An external breast form worn in the bra for cosmesis after mastectomy.
sagging of the breast with age due to relaxation of the suspensory ligaments.
Removal of a quadrantectomy as a breast conservation measure with a moderate size tumor.
Highly toxic levels of chemotherapy in advanced, high-risk disease, followed by bone marrow transplant.
Classical Halsted procedure with removal of breast, pectoralis major and minor muscles and complete axillary dissection. Rarely done today except for direct invasion of pectoralis muscle.
Physician trained in performing and reading x-rays, including mammograms and ultrasound; interventional procedures such as stereotactic biopsy and needle placement.
Physician trained to administered radiation by external beam or by implantation, also called radiation oncologist.
A new anti-estrogen drug.
Rebuilding of the breast with the patient's own tissue transplanted from another part of the body. Lower abdominal skin and muscle (TRAM flap) currently favored. May be done immediately if radiation is not required or may be staged. Performed by a plastic surgeon.
Reshaping a large opposite breast after mastectomy to match a reconstructed breast.
Drawing in of the breast skin (see dimpling) due to shortening of the suspensory ligaments by tumor.
The chances of getting breast cancer during a particular interval in a woman's life. Best viewed in terms of decades, with the greatest increase in danger during the fifth decade (40-50) to a higher level of risk thereafter.
The removal of a portion of the axillary contents with enough (about 10 nodes out of about 30 total) to be reliably predictive of whether there is axillary spread.
A cancer arising from the middle layer (mesoderm) of the embryo, rarely seen in the breast.
The form usually taken by infiltrating ductal (and lobular) carcinoma. Heavy reactive growth of connective tissue and inflammation (desmoplastic reaction) in response to the tumor.
Mammogram done routinely without suspicion of a particular growth. Without strong family history, baseline at 35, every year 40-50, yearly after 50.
Removal of a wedge of breast tissue containing a few glandular lobes. Theory being that initial spread remains within a given lobe.
sentinel lymph node
The lymph node (or nodes) to which a particular tumor spreads first, with rare skip lesions. Proven reliable in melanoma, being tried in breast. If sentinel node is negative, virtually rules out spread beyond, eliminating the need for axillary dissection in a majority of women.
A mass in the breast as opposed to a cyst.
Standardized classification of the extent of breast disease, used for comparing treatment regimens, guiding therapy and assessing prognosis.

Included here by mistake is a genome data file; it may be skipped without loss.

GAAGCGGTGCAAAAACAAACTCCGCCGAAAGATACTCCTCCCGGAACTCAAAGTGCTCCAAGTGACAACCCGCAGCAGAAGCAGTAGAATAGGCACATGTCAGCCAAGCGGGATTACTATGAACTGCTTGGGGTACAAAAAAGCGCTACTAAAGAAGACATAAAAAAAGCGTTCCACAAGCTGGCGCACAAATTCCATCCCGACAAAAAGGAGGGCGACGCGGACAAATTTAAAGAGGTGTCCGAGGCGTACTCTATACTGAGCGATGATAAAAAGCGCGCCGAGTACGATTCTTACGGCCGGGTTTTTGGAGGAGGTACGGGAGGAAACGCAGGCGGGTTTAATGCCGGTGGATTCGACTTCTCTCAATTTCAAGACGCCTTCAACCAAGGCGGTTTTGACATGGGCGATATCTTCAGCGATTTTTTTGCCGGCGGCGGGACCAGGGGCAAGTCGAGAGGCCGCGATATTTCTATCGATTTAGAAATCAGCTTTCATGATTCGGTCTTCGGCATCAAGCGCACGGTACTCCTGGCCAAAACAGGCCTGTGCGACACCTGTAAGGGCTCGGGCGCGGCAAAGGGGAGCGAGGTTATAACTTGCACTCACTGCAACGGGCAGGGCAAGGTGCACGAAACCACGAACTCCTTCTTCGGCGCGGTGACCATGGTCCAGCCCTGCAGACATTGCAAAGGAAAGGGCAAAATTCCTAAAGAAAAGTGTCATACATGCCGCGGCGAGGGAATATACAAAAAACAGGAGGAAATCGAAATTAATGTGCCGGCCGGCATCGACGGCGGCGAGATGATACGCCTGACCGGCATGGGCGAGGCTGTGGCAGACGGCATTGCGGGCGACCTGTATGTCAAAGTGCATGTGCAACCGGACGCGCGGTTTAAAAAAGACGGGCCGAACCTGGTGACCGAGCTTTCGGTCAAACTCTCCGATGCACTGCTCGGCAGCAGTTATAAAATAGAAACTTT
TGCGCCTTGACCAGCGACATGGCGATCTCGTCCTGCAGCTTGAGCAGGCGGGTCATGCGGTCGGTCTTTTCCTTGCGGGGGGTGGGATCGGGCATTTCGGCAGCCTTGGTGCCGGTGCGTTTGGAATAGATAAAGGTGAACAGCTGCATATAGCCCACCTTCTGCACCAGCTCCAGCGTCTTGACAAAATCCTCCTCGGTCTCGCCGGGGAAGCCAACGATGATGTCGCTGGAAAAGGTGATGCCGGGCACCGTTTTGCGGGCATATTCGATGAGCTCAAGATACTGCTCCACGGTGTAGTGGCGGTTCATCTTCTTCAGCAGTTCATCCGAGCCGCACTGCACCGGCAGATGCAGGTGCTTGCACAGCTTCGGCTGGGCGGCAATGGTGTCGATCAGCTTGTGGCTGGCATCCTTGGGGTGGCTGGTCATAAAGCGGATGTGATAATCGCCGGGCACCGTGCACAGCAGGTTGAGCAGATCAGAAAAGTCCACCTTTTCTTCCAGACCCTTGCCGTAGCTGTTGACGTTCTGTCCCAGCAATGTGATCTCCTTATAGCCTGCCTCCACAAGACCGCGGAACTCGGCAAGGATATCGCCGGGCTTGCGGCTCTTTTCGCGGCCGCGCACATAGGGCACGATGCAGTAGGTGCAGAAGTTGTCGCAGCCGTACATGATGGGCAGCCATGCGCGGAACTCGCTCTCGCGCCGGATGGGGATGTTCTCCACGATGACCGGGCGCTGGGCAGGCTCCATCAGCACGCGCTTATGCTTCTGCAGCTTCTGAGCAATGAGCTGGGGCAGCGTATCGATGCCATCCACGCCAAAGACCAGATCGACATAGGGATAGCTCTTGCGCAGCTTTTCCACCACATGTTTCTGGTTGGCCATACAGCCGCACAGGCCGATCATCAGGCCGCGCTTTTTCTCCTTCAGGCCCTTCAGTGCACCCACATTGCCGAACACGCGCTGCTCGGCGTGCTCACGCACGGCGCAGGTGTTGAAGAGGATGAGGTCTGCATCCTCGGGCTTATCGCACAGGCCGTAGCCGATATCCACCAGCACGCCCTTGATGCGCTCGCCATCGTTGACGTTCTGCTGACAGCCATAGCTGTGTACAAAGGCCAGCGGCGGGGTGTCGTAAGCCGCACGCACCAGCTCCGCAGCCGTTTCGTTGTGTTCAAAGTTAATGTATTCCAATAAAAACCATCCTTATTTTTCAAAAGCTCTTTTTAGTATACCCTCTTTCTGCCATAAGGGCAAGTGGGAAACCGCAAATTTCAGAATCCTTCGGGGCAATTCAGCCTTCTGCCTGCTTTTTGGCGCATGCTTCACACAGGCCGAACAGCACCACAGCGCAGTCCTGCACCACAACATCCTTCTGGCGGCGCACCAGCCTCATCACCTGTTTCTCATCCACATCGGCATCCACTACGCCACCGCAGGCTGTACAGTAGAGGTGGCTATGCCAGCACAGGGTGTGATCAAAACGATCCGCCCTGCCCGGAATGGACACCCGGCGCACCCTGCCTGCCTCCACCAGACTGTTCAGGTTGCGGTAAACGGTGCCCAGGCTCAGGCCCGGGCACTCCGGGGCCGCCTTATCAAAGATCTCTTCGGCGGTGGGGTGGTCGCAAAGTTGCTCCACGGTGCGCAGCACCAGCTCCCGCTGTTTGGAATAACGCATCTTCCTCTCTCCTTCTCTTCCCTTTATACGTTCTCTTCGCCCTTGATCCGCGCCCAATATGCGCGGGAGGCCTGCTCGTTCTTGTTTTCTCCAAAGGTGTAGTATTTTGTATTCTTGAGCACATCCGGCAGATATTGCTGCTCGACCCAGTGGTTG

Dyes used to highlight cellular structures for microscopic examination.
Localization of a point in a three-dimensional volume such as the breast using two views (orthogonal) at 90% angles to each other.
The manipulation of living tissue with the hands and instruments.
Observation. In the context of breast cancer, the degree of surveillance is guided by the stage of disease and the risk of recurrence.
Fibrous elements running through the breast connecting the pectoral fascia with the skin. May shorten and cause retraction with breast cancer. Laxity causes drooping (Ptosis).
A palpable or mammographic abnormality with malignant characteristics.
sweat gland carcinoma
A very rare cancer of the breast.
Chemotherapy and hormonal therapy that act on the whole body, in contrast to local treatment of the breast (surgery and radiation).
An estrogen-like drug with lower estrogenic activity than the native hormone. Binds to estrogen receptors, blocking binding and stimulation by estrogen (competitive inhibition). Confers benefits against osteoporosis and heart disease.
The dominant blood vessel supplying the pectoralis major and the overlying breast.
The histologically varied substance of the body, e.g. breast tissue.
A silicone sac that is gradually inflated with saline to stretch the chest wall skin after mastectomy if it is too tight to accept immediate implantation of a breast prosthesis.
The movement of muscle, fat and skin (composite flap) from one area of the body to another to fill a defect or reconstruct the breast, e.g. TRAM flap.
The set of tumor, node and metastatic criteria used to establish the stage of cancer.
Surgical removal of the breast, the pectoral fascia and a sampling of axillary lymph nodes.
Transverse rectus abdominis muscle flap. Shifts lower abdominal skin and fat to the chest based on the blood supply through the rectus muscle. Blood supply may be divided and reconnected (free TRAM).
A rare form of ductal breast cancer with a slightly better prognosis than scirrhous ductal cancer.
A mass of abnormal cells. May be benign or malignant.
Substances produced by tumors that can be measured to detect the presence of the tumor.
The use of reflected sound waves to non-invasively visualize abnormal growths and differentiate cystic from solid lesions.
The low pressure vascular channel that returns blood from the tissues to the heart. May carry cancer cells to distant areas of the body.
How close tumor cells resemble the normal cells of the structure in which they arose. The less well differentiated the cells, the more aggressively the tumor tends to behave.
This page was last modified on 10-Jul-1999.